The founder, with her late husband,
Joe Polaischer, of the Rainbow Valley Farm in Matakana has inspired and educated thousands of people about sustainable living.
What strategy should permaculture newbies try first? Start with getting to grips with the permaculture philosophy of working with, rather than against, nature. Develop a clear picture of your goals and aspirations, resources, time and limiting factors.
What’s your top tip for minimising food waste? Compost your food and garden waste. Discover the magic that happens in a compost heap.
What inspires you as a gardener? The microorganisms in the soil. Healthy soil is teeming with life. I’m fascinated by the relationship between soil life and plants.
What food are you growing? Kale, mizuna, zucchinis, cucumbers, yacón, carrots, lettuce, tomatoes, basil, butternuts, pumpkin, beans, rampicante, apples, pears, limes, lemons and bananas.
How would you describe your diet and lifestyle? I lead an active lifestyle, exercise every day and eat healthy fresh food including a lot of homegrown vegetables, fruit and a small amount of meat and fish.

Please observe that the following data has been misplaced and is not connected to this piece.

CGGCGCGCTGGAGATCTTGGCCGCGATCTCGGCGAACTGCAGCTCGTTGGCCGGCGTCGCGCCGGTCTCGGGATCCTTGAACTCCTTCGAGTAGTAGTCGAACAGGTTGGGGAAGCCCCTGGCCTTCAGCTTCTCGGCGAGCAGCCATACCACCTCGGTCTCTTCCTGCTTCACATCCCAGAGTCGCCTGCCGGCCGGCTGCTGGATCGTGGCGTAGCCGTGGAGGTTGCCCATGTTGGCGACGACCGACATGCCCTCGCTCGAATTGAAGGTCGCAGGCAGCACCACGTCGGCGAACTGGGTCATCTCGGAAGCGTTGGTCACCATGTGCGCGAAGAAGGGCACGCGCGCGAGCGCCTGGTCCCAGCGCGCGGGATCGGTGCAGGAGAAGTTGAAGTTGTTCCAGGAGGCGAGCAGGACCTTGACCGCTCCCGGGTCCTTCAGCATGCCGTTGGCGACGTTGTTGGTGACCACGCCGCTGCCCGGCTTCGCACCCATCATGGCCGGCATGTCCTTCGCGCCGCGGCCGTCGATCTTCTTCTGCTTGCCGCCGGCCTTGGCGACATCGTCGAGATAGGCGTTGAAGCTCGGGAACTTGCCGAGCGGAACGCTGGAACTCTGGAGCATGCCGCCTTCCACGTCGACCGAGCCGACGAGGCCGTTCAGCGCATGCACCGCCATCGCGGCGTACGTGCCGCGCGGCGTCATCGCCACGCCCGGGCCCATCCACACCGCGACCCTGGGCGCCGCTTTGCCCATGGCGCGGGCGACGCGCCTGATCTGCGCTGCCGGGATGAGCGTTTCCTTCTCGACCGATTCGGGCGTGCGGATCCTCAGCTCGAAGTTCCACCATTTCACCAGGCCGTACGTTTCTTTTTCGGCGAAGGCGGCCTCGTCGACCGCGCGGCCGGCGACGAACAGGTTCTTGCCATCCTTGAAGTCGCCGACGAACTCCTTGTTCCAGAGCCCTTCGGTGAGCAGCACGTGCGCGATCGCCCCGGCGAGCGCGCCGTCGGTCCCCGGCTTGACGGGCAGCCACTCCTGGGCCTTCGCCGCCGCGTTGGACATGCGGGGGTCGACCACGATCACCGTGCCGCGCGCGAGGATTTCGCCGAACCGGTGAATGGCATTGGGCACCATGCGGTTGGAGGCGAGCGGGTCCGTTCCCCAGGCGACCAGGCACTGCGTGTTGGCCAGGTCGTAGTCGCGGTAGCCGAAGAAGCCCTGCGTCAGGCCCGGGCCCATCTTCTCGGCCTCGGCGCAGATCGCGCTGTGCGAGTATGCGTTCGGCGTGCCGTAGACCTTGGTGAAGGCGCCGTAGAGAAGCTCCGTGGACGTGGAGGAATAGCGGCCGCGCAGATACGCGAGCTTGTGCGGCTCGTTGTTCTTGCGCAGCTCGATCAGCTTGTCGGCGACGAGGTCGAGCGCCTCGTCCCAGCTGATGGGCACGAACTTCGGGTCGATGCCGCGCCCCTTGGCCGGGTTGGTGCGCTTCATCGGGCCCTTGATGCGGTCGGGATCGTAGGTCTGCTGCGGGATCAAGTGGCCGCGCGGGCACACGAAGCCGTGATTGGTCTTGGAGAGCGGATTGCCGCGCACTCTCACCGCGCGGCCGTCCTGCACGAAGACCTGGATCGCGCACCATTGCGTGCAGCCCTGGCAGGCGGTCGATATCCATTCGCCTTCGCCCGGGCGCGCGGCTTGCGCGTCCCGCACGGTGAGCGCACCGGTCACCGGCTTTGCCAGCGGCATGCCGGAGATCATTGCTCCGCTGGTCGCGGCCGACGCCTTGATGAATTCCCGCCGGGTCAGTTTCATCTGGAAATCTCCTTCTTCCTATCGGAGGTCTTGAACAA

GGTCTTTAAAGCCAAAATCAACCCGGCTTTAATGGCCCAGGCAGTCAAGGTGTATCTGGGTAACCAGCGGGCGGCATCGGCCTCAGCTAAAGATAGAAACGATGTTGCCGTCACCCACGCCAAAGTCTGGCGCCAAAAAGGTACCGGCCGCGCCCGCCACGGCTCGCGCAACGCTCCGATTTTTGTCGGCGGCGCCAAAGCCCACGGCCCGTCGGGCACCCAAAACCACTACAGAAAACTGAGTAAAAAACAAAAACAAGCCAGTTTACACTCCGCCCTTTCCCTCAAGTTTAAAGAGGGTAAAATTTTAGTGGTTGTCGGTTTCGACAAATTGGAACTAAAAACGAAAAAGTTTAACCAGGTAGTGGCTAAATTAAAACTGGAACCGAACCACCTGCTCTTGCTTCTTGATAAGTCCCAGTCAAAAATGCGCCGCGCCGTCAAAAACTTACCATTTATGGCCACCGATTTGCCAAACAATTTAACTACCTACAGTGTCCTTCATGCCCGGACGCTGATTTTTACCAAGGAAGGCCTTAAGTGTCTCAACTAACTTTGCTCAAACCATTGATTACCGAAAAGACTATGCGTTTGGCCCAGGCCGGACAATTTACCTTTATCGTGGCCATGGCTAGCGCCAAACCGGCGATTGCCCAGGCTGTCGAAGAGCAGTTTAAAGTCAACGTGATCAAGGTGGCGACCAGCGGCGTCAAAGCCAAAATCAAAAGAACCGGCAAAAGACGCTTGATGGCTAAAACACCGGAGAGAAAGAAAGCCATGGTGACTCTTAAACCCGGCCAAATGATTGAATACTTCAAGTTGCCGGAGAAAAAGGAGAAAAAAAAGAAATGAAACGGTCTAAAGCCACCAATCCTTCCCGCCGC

What’s your typical breakfast? This morning, I had a green smoothie (kale, cucumber, beetroot, fresh turmeric, black pepper, kefir made from full-cream milk, half a banana, a dandelion leaf, water), a brazil nut and six almonds.
What about lunch? Today’s was zucchini and tomato omelette and a slice of sourdough bread and butter.
What do you eat in the evening? Mostly whatever vegetables are ready in my garden, or our community garden, with a small piece of meat, fish or eggs. I often make a large stew or curry and freeze it in one-person servings. I also make bone broth for soups or stews.
How often do you snack and what on? I try to avoid eating between meals. If I snack, it could be fruit, crackers and hummus, or a muffin. My big weakness is almond croissants: there’s nothing more tempting than a good almond croissant with a flat white at my local cafe.